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Cockroach allergens associated with asthma and rhinitis in inner-city cohort

Published online: June 12, 2019

Chronic exposure to indoor allergens can lead to the development of allergic diseases in susceptible individuals. Specifically, cockroach allergy is an important health problem in the US, which can affect up to ~80% of children with asthma. However, patterns of sensitization to specific allergens associated with disease have not been analyzed in detail for most allergen sources.

In an original article recently published in The Journal of Allergy and Clinical Immunology (JACI), Pom├ęs and colleagues analyzed patterns of sensitization to cockroach allergens, which are associated with asthma and rhinitis. Antibody levels (IgE, IgG and IgG4) to total cockroach and to eight cockroach allergens were determined in two groups of cockroach-sensitized 10-year old children from the Urban Environment and Childhood Asthma (URECA) birth cohort, with (n = 19) or without (n = 28) asthma and rhinitis. Allergen-specific antibody levels were measured in streptavidin ImmunoCAPs, each loaded with a purified recombinant allergen from eight different groups: 1 (microvilli-associated proteins), 2 (inactive aspartic proteases), 4 (lipocalins), 5 (glutathione S-transferases), 6 (troponins C), 7 (tropomyosins), 9 (arginine kinases) and 11 (α-amylases).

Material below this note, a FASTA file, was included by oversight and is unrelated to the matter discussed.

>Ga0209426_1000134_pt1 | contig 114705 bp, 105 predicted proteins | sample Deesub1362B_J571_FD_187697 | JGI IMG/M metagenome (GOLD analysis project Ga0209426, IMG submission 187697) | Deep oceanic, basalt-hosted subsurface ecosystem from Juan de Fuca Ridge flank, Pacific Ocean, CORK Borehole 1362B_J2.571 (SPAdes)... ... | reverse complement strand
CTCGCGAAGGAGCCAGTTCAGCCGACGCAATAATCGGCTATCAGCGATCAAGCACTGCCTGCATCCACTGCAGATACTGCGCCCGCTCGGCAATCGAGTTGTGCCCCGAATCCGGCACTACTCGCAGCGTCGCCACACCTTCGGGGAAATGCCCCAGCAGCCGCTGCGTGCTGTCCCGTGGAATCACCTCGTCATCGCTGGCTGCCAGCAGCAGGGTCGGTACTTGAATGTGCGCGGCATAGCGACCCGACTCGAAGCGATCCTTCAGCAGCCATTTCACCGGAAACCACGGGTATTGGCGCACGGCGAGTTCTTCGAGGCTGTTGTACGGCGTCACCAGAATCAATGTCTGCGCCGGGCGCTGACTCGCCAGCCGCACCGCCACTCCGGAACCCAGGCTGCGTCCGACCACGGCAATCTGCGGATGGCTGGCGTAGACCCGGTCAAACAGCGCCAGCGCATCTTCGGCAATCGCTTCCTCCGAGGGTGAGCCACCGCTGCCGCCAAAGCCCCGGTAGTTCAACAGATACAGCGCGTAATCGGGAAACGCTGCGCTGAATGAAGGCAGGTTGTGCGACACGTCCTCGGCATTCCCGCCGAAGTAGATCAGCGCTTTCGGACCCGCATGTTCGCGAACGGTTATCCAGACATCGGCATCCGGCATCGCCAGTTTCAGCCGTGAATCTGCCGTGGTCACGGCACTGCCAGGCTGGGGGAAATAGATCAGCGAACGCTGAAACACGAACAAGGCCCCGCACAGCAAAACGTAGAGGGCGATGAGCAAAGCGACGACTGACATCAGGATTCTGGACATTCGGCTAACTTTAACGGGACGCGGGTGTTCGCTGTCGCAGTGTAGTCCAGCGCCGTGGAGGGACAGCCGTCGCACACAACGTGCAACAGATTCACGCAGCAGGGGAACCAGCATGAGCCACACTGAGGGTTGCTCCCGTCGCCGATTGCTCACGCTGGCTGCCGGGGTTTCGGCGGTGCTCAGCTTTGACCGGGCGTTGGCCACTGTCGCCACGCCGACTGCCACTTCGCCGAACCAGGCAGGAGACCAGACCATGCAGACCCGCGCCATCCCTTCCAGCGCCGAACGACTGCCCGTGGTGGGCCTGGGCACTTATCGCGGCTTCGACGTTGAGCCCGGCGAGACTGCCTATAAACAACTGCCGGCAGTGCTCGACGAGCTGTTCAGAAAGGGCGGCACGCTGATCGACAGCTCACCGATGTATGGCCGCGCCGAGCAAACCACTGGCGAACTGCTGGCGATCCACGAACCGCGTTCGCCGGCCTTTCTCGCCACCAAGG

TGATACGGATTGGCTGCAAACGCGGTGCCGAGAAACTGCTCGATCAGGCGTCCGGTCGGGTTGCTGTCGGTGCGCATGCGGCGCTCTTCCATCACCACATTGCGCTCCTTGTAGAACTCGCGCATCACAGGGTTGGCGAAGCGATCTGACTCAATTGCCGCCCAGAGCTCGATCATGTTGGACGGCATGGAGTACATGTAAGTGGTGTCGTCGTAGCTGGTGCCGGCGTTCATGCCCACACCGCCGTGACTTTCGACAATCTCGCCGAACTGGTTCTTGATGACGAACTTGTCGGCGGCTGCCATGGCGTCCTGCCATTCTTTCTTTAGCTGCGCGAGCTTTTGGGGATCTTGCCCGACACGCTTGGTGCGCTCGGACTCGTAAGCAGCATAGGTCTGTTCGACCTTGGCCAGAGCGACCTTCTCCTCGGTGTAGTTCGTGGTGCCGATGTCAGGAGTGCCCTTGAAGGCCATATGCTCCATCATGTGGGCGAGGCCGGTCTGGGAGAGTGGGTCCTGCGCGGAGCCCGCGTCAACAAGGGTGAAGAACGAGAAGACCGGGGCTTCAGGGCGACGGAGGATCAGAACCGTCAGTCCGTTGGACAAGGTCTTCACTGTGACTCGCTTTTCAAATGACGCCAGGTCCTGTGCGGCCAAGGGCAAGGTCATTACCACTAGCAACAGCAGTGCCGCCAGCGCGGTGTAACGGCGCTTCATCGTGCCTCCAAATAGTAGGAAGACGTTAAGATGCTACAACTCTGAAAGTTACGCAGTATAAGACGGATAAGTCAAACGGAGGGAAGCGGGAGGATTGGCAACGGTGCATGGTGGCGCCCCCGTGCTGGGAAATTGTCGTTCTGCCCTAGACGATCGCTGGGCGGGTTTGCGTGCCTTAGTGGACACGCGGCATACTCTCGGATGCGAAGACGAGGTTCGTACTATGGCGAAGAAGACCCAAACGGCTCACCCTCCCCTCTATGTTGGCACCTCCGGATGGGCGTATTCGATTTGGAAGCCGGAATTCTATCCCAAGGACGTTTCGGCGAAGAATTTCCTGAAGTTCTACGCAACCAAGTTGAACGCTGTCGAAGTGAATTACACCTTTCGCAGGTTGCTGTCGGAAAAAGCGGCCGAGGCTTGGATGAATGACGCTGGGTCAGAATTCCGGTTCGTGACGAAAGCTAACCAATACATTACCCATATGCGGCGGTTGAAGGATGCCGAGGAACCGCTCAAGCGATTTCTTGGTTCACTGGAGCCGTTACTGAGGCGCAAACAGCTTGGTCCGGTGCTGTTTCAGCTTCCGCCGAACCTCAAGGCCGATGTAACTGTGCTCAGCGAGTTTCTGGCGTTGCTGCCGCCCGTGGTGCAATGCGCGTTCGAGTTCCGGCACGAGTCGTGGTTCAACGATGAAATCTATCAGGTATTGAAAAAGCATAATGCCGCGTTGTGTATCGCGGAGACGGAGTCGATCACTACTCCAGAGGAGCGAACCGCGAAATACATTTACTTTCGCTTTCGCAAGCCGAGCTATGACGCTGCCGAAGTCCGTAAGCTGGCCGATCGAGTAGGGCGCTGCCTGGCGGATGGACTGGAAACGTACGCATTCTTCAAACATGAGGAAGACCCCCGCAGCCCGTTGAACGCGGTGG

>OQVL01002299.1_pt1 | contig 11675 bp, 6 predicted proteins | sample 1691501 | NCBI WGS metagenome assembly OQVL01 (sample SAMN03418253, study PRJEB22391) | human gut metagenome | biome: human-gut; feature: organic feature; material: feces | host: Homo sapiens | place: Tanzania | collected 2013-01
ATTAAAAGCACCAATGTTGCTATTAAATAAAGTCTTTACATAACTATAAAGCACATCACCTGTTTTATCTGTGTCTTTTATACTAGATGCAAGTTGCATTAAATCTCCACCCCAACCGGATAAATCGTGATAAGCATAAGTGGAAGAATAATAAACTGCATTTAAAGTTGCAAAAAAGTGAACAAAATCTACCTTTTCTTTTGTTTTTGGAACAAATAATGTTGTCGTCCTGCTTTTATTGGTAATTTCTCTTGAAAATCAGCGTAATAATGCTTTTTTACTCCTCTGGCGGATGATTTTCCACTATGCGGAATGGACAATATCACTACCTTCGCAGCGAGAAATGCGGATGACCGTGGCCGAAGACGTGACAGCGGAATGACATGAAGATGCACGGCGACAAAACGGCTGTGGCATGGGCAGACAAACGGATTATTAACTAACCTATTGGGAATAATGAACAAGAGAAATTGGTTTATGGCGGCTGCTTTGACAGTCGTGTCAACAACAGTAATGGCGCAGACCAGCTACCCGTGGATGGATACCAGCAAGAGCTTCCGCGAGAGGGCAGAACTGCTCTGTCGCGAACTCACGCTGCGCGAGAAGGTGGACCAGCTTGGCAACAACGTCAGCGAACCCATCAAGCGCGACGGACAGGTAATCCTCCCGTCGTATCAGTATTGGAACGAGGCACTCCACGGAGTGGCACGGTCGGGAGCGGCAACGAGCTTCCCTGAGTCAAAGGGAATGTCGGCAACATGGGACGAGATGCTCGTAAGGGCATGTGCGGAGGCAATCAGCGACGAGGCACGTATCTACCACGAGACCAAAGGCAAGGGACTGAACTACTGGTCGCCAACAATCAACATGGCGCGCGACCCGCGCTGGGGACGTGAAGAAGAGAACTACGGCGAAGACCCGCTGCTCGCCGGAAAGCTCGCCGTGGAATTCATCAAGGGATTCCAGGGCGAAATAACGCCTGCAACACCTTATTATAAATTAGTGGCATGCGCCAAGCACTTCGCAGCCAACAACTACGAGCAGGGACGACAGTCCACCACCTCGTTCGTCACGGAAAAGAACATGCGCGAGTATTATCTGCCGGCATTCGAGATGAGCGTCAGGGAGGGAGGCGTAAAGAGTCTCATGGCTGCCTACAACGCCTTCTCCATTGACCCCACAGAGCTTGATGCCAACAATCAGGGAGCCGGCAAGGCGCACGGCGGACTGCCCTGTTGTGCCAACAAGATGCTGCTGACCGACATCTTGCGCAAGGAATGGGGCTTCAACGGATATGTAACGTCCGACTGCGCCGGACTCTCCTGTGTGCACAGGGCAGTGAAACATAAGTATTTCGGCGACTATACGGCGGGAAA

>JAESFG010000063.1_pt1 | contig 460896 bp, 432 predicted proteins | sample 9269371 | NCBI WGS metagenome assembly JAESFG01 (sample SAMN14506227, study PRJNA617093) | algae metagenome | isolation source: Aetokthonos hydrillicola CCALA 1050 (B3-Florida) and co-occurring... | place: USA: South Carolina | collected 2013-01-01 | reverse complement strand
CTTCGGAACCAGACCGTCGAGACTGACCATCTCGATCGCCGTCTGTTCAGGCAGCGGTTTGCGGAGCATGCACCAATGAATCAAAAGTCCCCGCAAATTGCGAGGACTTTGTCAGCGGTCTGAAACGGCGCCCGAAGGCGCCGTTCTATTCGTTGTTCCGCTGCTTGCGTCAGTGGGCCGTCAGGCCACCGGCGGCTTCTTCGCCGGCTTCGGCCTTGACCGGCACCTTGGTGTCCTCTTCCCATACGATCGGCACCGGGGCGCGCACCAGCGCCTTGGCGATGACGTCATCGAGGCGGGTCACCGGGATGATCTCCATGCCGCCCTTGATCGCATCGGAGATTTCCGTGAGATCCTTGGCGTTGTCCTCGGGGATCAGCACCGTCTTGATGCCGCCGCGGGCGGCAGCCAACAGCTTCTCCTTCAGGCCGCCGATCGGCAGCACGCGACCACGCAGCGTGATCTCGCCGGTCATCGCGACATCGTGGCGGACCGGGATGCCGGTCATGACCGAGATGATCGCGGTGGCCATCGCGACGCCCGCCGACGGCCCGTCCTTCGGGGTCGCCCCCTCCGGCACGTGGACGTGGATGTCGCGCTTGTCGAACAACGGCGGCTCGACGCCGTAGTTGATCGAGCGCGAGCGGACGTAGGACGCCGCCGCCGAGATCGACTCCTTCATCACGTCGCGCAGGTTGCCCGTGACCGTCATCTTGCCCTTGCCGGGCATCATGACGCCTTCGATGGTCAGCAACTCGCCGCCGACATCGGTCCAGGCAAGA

IgE antibody levels to cockroach allergens and extract, but not IgG or IgG4, differed between subjects with and without asthma and rhinitis. Specifically, recognition of more cockroach allergens, with higher allergen specific IgE, were associated with disease. There was a good correlation between the sum of allergen specific IgE and total cockroach IgE (r = 0.86; p <0.001). Variable patterns of sensitization, with no immunodominant allergens, were found in both groups.

IgE antibody patterns of sensitization, together with allergen content, determine the in vitro IgE potency of cockroach extracts (Glesner et al. JACI 2019). Understanding which cockroach allergens are associated with disease will contribute to diagnosis and to the selection of extracts for immunotherapy that contain the appropriate allergens for treatment of cockroach allergy.

The Journal of Allergy and Clinical Immunology (JACI) is an official scientific journal of the AAAAI, and is the most-cited journal in the field of allergy and clinical immunology.

Graphical Abstract